The hope is that every quasi-definitive node in the history of professional meetings between these two enormous dramatic minds—even for those of us who find every naïvely renewed query upon the bard’s status as either an anti- or philo-Semite to be tedious, as if the answer could ever be decisively determined—will add real grist for the specialist mill and provide, if not any clear answers about Shakespeare’s ethnic politics (the dearth of personal correspondence left to posterity seems to put such dreams beyond our ken forever), more precise questions to ask.

I will advance one conjecture here, safely enough away from the fiery furnace of peer review, as a mere example of what such a momentous editorial decision might suggest. Consider one of Malta’s most outrageous passages, Barabas’s conflation of his love for his daughter with his love for gold, followed by a similar passage from Merchant:

O my girl,
My gold, my fortune, my felicity,
Strength to my soul, death to mine enemy;
Welcome, the first beginner of my bliss!
O Abigail, Abigail, that I had thee here too,
Then my desires were fully satisfied.
But I will practise thy enlargement thence:
O girl! O gold! O beauty! O my bliss! Hugs his bags. (Marlowe, The Jew of Malta, II, i, 47-54)

My daughter! O my ducats! O my daughter!
Fled with a Christian! O my Christian ducats!
Justice! The law! My ducats and my daughter! (Shakespeare, The Merchant of Venice, II, viii, 15-17)

The speaker in the second quote is not Shylock, as one might assume, but the character Solanio poking fun at the Jew. It has been noted extensively by critics that a local period audience would have recognized in-jokes like this while at least acknowledging the levels of complexity contained in such elusive allusions.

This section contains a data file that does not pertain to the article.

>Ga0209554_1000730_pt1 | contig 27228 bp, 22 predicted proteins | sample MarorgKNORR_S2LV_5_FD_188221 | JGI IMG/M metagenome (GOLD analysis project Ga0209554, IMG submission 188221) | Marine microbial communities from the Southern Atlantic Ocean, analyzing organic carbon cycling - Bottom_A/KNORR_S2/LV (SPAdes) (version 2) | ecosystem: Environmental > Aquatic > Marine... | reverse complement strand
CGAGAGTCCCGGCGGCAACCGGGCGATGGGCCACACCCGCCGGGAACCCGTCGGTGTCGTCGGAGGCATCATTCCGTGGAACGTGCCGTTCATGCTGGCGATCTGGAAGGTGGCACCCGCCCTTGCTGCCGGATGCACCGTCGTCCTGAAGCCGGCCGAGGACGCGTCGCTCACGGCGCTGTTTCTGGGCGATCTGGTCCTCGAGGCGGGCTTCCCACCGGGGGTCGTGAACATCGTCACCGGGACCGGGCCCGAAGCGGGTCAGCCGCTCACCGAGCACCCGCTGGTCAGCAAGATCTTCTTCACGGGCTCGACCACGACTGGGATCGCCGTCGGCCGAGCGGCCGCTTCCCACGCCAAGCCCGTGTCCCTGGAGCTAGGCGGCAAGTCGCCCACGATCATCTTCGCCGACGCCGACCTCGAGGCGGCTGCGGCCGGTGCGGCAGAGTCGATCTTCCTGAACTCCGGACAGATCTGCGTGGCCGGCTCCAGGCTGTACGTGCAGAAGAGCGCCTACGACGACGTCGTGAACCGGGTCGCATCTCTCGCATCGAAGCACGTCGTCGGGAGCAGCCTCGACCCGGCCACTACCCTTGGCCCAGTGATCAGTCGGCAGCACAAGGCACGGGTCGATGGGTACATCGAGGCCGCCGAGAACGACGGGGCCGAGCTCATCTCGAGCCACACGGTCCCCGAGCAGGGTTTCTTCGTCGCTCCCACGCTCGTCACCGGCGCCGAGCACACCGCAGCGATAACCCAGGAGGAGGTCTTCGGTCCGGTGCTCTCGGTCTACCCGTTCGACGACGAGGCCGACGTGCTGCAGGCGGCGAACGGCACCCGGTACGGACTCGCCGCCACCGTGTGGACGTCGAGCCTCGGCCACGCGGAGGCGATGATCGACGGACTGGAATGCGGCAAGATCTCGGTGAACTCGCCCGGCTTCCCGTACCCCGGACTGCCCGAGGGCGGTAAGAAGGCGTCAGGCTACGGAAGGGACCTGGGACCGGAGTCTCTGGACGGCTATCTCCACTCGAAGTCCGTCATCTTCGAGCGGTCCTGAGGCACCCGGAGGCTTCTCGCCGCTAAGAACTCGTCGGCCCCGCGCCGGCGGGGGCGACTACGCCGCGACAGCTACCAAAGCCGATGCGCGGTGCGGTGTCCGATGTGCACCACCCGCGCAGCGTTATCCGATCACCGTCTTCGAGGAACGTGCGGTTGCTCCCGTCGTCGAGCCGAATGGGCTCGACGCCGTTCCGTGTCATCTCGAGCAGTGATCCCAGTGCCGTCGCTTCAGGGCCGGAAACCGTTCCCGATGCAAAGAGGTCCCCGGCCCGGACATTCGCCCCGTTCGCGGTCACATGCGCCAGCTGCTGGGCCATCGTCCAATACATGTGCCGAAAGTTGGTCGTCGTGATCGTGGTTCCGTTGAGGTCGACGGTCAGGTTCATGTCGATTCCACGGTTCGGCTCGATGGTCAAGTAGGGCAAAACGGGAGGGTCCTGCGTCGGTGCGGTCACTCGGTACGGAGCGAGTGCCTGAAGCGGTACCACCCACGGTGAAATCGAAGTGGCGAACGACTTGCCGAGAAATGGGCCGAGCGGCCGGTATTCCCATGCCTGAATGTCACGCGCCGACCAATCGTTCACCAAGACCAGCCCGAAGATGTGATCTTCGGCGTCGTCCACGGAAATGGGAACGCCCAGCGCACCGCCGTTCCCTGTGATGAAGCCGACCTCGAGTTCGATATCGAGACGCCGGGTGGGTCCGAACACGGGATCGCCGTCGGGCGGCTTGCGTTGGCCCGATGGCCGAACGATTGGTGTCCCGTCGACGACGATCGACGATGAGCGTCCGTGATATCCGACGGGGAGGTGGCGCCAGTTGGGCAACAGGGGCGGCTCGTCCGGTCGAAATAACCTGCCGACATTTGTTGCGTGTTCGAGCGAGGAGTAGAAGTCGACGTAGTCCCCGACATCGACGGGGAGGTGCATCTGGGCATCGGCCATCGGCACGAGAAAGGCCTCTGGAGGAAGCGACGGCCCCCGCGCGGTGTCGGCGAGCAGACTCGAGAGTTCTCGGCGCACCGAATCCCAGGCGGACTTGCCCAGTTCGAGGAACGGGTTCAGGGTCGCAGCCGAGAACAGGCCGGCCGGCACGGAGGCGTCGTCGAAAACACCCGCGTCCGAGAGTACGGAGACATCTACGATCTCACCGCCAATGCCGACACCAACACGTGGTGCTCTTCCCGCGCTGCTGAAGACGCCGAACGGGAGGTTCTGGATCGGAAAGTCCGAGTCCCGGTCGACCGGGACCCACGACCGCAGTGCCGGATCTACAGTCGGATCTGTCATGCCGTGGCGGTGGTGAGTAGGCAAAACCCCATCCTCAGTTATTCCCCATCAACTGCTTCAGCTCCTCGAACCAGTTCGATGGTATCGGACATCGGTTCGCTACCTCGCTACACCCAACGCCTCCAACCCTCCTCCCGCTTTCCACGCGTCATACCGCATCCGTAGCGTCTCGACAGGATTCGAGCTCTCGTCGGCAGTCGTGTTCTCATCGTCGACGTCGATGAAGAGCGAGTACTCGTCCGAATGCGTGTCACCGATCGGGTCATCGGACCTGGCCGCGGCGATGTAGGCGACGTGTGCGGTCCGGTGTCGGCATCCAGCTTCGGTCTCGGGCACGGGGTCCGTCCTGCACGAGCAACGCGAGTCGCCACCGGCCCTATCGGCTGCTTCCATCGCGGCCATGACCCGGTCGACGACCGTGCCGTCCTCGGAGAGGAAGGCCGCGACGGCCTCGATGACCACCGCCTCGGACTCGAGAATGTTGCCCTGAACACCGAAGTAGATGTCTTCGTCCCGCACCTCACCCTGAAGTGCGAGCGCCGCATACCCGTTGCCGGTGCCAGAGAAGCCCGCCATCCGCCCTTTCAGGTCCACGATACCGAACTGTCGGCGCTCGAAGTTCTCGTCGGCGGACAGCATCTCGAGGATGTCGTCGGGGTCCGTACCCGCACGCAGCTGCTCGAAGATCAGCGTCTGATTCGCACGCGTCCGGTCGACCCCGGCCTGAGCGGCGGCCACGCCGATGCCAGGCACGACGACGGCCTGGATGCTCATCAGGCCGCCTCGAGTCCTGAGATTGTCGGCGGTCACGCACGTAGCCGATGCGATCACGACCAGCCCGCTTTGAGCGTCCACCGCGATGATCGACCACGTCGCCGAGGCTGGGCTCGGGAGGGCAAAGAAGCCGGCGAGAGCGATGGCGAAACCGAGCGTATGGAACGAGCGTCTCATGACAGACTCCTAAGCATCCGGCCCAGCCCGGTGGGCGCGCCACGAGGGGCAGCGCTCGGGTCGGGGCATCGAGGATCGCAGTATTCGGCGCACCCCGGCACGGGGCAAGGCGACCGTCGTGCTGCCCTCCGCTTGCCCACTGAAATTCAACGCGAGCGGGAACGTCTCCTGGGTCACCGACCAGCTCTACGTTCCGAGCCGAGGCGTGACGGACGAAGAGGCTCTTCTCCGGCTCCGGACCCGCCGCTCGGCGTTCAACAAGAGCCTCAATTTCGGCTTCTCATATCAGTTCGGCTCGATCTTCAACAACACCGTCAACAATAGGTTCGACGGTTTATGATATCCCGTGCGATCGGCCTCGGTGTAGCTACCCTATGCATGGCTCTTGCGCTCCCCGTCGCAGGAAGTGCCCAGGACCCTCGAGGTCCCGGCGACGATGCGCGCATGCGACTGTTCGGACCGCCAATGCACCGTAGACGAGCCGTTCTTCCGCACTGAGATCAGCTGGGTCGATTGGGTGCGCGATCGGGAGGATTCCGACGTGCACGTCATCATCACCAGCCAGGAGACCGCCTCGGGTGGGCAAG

But while the former passage, as I’ve mentioned, was written during a time we now accept as one of professional comradeship on the part of the playwrights, the latter was composed after the grisly death of Marlowe. What would change for us if we re-considered a joke at the Jew’s and Marlowe’s expense as a posthumous tribute to a time when the great rivals were productive in collaboration? What sort of figure does that make the Jew? And for what sort of reader might this matter?

Zachary 2016Zachary Tavlin is the 2016-17 Richard M. Willner Memorial Scholar at the Stroum Center. He is a PhD candidate in the Department of English at the University of Washington. He received his BA in Philosophy from The George Washington University in 2011, and his MA in Philosophy from Louisiana State University in 2013. He is currently writing a dissertation on nineteenth-century American literature, the visual arts, and embodied phenomenology. He has published numerous articles and book chapters on topics including psychoanalysis, Victorian materialisms, eco-criticism, poetics, philosophy and American literature, and film theory. Zachary’s project for the Jewish Studies Graduate Fellowship is entitled “Jewish Philosophical Collectives through the Gate of Heaven: Herrera, Spinoza, and Borges.”